FBI Files: A Peek Into Mobster Vito Giacalone’s Cat-And-Mouse Game With the Feds

By Allan Lengel
Deadline Detroit

DETROIT — Like old Tiger Stadium and the Vernors plant, Vito (Billy Jack) Giacalone was a fixture in Detroit, one of the city’s best known mobsters — a Tony Soprano type whose mug occasionally graced the 6 p.m. news.

He was a suspect in the Jimmy Hoffa disappearance. He was known as a street boss who helped run sports betting operations.

And he wasn’t shy about collecting debts.

After he died last year at  88, I filed a Freedom of Information Act request with the FBI, which indicated it had about 20,000 documents on Giacalone.

I became interested in Giacalone as a Detroit News reporter in the early 1990s. He had just pleaded guilty to some IRS charges and was walking out of a federal courtroom downtown.

“Mr. Giacalone, would you care to comment?” I asked.  He ignored me, and with an icy stare, straight ahead, he proceeded to the elevator.

Before he went off to prison, I wrote a rather lengthy profile on him. I called his attorney David DuMouchel to request an interview. Dumouchel called Giacalone, then called me back to say that he not only didn’t want to talk, but:  “He’s not happy” that I was doing the story.

While Giacalone was alive, we got very little information on his private goings on, even though there was always a thirst for news about the Mafia.  I thought the FBI files could shed some light. 

FBI Finally Releases Some Documents

A week ago, I got the first installment from the FBI, a measly 120-plus pages or so, focusing on the mid-1980s. Many were redacted, chock full of whited out spaces to hide names and certain information , and more than 250  were reviewed and withheld. The FBI said it is working on processing the rest of the documents, determining what it can release.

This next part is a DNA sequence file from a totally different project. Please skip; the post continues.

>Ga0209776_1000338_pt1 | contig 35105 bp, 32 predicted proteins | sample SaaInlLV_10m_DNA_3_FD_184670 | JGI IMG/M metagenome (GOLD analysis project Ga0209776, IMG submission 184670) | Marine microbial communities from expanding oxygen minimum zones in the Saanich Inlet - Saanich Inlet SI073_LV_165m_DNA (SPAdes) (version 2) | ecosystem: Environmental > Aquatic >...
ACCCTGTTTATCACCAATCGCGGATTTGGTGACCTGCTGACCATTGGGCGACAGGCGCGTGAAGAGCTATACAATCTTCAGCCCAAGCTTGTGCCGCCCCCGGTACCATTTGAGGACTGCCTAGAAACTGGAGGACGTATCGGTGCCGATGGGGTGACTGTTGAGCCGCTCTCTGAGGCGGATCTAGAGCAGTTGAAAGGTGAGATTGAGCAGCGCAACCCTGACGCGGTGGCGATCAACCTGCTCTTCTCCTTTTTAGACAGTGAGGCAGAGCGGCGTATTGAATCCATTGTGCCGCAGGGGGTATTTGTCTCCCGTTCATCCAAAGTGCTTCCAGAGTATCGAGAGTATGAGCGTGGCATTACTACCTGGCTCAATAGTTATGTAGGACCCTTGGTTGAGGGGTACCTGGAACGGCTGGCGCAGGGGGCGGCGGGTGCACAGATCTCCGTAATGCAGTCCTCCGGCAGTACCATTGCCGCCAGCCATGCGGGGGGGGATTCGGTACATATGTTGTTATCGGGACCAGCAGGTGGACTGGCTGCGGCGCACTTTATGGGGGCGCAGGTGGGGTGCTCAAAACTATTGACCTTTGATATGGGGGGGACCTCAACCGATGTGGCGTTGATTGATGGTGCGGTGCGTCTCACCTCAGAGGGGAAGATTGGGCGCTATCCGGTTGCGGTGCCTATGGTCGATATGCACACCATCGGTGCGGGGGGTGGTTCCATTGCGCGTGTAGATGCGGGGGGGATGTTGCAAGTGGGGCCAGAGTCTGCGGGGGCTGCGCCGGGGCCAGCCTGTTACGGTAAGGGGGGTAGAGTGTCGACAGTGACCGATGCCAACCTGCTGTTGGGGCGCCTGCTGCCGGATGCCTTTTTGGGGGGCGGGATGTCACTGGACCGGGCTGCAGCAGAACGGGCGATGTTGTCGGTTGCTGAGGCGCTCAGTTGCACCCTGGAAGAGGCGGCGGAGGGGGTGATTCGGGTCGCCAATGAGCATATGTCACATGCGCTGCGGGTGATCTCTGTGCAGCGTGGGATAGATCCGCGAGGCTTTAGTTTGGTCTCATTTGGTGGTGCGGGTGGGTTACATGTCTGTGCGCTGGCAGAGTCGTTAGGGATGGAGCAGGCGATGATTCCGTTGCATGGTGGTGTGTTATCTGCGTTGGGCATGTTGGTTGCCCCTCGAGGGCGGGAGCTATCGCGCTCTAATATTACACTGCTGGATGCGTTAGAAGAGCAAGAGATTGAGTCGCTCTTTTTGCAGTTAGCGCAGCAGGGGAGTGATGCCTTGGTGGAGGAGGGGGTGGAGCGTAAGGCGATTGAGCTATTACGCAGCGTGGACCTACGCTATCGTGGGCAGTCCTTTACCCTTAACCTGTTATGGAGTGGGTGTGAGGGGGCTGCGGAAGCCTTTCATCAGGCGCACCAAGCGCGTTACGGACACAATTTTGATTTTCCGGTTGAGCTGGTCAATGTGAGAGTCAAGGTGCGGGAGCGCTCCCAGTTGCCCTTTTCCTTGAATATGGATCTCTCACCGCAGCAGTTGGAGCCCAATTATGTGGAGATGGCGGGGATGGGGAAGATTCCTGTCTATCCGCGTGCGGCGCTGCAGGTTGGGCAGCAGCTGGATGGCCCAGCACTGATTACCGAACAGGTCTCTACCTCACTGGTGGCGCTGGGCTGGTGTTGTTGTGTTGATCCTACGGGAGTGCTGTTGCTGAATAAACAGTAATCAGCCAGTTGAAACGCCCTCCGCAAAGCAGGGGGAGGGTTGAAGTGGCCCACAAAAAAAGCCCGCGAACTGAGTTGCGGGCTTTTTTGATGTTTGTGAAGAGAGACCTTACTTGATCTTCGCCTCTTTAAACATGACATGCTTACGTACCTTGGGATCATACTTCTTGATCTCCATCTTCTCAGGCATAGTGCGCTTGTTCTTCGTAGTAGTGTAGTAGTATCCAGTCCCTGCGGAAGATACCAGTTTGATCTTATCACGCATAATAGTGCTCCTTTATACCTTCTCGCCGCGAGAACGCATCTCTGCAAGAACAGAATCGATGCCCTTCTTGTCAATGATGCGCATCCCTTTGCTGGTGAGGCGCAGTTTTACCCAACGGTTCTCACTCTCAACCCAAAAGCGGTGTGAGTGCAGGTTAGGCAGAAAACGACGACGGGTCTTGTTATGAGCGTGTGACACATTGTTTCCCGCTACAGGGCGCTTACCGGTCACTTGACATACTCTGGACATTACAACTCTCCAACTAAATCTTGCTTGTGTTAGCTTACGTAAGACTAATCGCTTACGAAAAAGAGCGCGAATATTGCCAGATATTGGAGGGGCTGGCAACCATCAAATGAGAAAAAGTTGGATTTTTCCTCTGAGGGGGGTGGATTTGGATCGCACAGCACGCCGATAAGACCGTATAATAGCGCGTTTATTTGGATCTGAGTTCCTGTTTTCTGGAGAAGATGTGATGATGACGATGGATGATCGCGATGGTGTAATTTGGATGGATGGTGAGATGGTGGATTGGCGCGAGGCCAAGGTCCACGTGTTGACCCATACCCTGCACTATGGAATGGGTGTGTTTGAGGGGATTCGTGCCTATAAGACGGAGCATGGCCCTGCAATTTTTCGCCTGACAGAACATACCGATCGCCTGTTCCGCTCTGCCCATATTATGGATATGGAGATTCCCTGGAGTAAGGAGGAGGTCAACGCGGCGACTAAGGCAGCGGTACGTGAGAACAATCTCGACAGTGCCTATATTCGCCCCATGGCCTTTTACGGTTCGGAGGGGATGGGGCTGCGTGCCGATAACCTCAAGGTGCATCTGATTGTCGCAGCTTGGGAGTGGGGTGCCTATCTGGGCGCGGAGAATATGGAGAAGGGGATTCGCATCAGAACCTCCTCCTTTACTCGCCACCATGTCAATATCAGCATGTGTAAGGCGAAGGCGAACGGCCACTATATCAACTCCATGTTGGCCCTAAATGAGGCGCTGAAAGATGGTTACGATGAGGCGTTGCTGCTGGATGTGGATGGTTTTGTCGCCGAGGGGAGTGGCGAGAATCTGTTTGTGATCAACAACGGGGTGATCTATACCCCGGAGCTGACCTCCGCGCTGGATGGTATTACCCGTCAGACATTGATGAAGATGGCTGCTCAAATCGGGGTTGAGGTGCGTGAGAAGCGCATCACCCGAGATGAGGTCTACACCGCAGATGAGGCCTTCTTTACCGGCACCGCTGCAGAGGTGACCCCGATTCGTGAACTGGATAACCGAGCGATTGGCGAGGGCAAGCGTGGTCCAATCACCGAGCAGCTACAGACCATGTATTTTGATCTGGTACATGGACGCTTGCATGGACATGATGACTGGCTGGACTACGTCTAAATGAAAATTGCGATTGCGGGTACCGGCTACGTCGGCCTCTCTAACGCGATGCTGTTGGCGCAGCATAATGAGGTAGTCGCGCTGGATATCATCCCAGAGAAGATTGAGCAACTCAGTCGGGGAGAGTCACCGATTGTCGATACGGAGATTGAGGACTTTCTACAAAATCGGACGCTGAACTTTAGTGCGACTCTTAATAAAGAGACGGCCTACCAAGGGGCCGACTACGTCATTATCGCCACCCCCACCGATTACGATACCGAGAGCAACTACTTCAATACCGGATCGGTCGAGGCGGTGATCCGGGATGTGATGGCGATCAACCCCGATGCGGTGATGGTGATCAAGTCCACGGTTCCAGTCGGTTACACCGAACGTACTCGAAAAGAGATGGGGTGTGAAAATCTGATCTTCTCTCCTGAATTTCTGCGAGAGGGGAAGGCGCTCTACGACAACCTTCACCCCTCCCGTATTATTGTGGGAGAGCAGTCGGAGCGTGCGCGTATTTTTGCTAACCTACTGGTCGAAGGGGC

The pages I received provide a glimpse of the ongoing cat-and-mouse game Giacalone played with the FBI and U.S. Strike Force attorneys, who often relied on snitches, wiretaps and surveillances to keep tabs on his life.

And keep tabs they did.

FBI documents talk about  seeing him play golf around town, including on the Wolverine Golf Course in Mt. Clemens; chatting with certain people on the course; people picked him up by car;  a dentist appointment for some gum problems; his winter stays in North Miami Beach and a desire to influence Teamsters elections.

The FBI also got word that Giacalone could be one wily guy.

Could Listen to Phone Conversations

A 1986 document mentions a source saying that Giacalone “has the capability to monitor telephone conversations. Source advised that he/she does not know how Giacalone does this, but he/she has heard on several occasions that Giacalone has this capability. Source added that Giacalone carries binoculars around in his automobile and that he used to spot surveillance vehicles.”

To read more click here. 


New $120 Million FBI Headquarters Joins Tech Giants in Sorrento Valley, Calif.

Steve Neavling 

The FBI has moved into a massive glass complex in Sorrento Valley, Calif.

San Diego’s new headquarters opened among technology and biotech giants who have made that area popular.

The $120 million complex was aimed at improving security and providing ample space for the 400 or so special agents and other staff at the FBI, U-T San Diego reports.

Today is the first official day of business in the building.

The moment will be celebrated with a flag-raising ceremony.